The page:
....that makes about as much sense as ''LOUD PIPES SAVES LIVES" & "HALF HELMETS SAVES HEADS".  Come on, two motorcycles coming up to a stop together, staggered looks, just as wide as two side by side!
 
Axle to axle (ATA) stopped at the light is fine, you're STOPPED.  There is no logical reason to be ATA EVER, at anytime that I can think of, unless it is a parade or procession situation.  It's a "look at us, gang thing" that reeks of machismo, and "I know what I'm doing " attitude. In fact, in Idaho you can be ticketed for riding ATA! 
 
I don't care how careful you are or how well you know your fellow rider, you're taking an unnecessary risk.  Riding motorcycles is constant risk evaluating endeavor, that benefits greatly from recognizing and eliminating UNNECESSARY risk.
 
But hey, do what you want.shakehead Just don't ATA with ME pleaseskull   I'm not directing this rant @ harleys only by the way , it's just that I observe more Harley groups committing this common practice. All bikes should use the staggered formation, with a 2 second following distance in between the rider on your side of the lane.
 
I challenge anyone to prove that ATA is a viable way to ride on the open road and a necessary risk to take while riding ANYWHERE.nono  (whew, is it hot in here, or is it that flame war smoldering in the corner?) smilewinkgrin
 
 I guess I've busted out of my Lurker mode again.....ok back to the cave....:p


 

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vfrdriver
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   Posted 6/1/2007 5:43 PM (GMT -7)    Quote This PostAlert An Admin About This Post.

For most people riding side by side is not a good idea. it takes practice, and skill, and dicipline. i used to ride with one buddy, but he was skilled on a hayabusa, and i used to be a fighter type who taught formation flying, so the skills carry over. the key aspect is to be able to concentrate on speed to drive in formation, and to look far enough ahead to have no 2 automatically slide behind to a fluid position.  A fluid position is where you match forward speed but can slide left to right and lead can move left and right without worrying about no 2.

Most folks would be maxed out just keeping line abreast. as far as newbies, they say in the back incase they go down. just have one rider shadow them and keep them in sight. that shadow will slow his or her speed so as not to overtask the newbie. it is all about the experience of riding, not showing off. A really good rider never shows off, just rides....for there will always be a newbie that tries to keep up with disasterous results.

thats my soapbox  

VegasVFR

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HogWild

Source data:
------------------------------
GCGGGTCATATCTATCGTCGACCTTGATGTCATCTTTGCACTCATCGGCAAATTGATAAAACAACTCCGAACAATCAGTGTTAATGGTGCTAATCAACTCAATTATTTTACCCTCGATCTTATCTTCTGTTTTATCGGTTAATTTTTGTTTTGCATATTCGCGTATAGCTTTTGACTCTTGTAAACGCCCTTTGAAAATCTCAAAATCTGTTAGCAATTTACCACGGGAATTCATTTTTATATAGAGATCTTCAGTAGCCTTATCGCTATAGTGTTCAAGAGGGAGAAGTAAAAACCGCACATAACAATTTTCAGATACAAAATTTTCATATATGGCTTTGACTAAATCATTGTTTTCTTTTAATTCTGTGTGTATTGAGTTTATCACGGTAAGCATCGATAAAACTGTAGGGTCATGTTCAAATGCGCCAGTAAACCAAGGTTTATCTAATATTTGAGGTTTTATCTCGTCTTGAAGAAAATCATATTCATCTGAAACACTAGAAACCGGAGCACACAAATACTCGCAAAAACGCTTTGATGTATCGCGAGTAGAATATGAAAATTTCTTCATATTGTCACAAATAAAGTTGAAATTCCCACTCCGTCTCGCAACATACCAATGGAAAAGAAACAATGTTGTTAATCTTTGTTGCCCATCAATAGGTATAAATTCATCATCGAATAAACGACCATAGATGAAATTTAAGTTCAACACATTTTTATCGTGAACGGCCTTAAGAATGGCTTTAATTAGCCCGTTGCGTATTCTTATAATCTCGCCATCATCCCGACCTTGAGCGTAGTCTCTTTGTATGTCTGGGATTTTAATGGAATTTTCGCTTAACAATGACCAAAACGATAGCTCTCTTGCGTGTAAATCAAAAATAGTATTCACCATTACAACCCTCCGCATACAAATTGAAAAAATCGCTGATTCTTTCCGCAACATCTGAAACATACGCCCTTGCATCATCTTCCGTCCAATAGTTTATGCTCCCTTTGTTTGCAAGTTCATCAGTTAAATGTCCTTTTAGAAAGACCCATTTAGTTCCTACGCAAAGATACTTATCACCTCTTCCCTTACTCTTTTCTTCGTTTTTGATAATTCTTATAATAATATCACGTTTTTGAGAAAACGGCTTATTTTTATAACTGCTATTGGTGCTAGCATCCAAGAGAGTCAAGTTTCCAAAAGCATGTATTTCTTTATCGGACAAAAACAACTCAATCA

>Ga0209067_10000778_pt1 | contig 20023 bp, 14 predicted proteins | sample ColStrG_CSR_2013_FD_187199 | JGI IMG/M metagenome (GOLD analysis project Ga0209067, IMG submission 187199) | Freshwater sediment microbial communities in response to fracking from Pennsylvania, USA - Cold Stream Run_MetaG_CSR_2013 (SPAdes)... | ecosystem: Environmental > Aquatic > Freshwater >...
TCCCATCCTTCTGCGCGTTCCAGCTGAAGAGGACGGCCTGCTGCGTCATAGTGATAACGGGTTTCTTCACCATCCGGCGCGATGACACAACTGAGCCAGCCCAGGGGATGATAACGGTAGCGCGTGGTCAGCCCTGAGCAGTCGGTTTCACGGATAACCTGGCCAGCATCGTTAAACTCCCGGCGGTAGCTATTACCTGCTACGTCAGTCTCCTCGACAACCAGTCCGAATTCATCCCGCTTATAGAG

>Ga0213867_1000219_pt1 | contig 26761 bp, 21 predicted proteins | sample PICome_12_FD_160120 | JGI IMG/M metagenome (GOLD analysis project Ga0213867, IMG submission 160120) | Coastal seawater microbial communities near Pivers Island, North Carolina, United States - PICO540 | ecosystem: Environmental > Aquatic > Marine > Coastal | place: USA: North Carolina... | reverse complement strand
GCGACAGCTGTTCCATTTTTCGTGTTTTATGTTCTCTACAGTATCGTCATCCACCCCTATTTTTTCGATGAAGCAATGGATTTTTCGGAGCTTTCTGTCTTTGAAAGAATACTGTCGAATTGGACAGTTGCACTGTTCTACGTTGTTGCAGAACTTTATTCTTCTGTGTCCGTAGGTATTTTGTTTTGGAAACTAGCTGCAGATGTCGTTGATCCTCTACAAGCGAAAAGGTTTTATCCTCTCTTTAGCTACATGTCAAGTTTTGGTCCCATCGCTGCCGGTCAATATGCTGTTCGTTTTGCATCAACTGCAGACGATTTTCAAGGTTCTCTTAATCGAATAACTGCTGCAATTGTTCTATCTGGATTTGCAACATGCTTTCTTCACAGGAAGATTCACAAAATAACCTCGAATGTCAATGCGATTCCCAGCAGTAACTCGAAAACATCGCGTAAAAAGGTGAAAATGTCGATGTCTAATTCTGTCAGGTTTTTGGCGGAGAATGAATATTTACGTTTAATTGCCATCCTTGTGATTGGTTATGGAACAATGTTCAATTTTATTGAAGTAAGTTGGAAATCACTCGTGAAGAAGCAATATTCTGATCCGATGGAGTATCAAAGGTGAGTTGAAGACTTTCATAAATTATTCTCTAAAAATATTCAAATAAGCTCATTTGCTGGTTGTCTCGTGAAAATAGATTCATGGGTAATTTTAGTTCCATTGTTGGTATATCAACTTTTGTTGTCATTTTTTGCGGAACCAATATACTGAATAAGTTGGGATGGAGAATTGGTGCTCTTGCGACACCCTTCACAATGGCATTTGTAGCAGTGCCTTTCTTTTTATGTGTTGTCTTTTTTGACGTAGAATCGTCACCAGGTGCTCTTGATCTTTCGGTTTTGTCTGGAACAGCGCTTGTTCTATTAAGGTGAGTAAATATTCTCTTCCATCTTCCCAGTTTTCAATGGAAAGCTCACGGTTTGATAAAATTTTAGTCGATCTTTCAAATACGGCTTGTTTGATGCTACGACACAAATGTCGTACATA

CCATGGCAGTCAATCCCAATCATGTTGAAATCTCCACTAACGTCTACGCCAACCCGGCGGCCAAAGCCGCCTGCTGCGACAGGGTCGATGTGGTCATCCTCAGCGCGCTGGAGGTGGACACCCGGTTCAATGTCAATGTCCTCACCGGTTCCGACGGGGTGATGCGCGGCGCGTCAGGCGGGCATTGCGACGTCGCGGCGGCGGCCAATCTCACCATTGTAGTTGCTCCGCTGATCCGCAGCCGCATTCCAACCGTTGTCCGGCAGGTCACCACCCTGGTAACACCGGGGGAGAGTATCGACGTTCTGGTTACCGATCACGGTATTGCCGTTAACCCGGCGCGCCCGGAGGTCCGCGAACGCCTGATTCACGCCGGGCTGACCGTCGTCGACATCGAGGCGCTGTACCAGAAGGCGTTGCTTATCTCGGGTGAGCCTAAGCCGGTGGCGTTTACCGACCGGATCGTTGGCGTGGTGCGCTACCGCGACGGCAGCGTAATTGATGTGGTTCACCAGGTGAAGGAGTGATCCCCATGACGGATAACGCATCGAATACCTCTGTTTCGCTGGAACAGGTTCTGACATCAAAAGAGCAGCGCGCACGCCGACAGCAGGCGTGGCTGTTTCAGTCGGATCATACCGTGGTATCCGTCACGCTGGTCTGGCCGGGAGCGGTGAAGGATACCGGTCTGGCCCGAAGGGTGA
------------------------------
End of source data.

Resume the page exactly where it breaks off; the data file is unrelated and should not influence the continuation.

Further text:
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   Posted 6/1/2007 8:10 PM (GMT -7)    Quote This PostAlert An Admin About This Post.
spectrerider said...
HogWild said...



Harley Davidson said...

I only ride with two other guys on occasion. We always ride staggered, but will bunch up at stop lights, sometimes.


If I'm in town with friends we always ride axle to axle but this is at a very slow speed and we do it to make ourselves more visible. These folks her don't see squat and they have a habit of rear ending bikes. Together it packs us up and gives that gager more to look at as opposed to seeing two objects moving at different distances off their front bumper. Once we get moving at any real speed we stagger off.
....that makes about as much sense as ''LOUD PIPES SAVES LIVES" & "HALF HELMETS SAVES HEADS". Come on, two motorcycles coming up to a stop together, staggered looks, just as wide as two side by side!


If you know what you are doing and are comfortable doing it riding axle to axle isn't a problem... Then again if you have never spent any time doing it I can see where it would be awkward... Riding staggered around these parts while in town is a bad idea and you won't see it done much.... Two bikes coming to a stop while staggered doesn't look as wide at all. What it looks like is two separate machines and one of those may just be the next crash victim around here. Welcome to the crash capitol of the world, Kentucky.......
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Smax
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   Posted 6/1/2007 9:21 PM (GMT -7)    Quote This PostAlert An Admin About This Post.
What is this 'group-riding' you speak of??

I'm w/Smitty and louemc. I ride alone. My ride has a solo-seat, and I've found two, maybe three riders in my more than 40-riding years I'd trust to ride with, let alone very near. I'd consider riding near HogWild, louemc, Smitty or RedDog, though, considering their outlook and experience...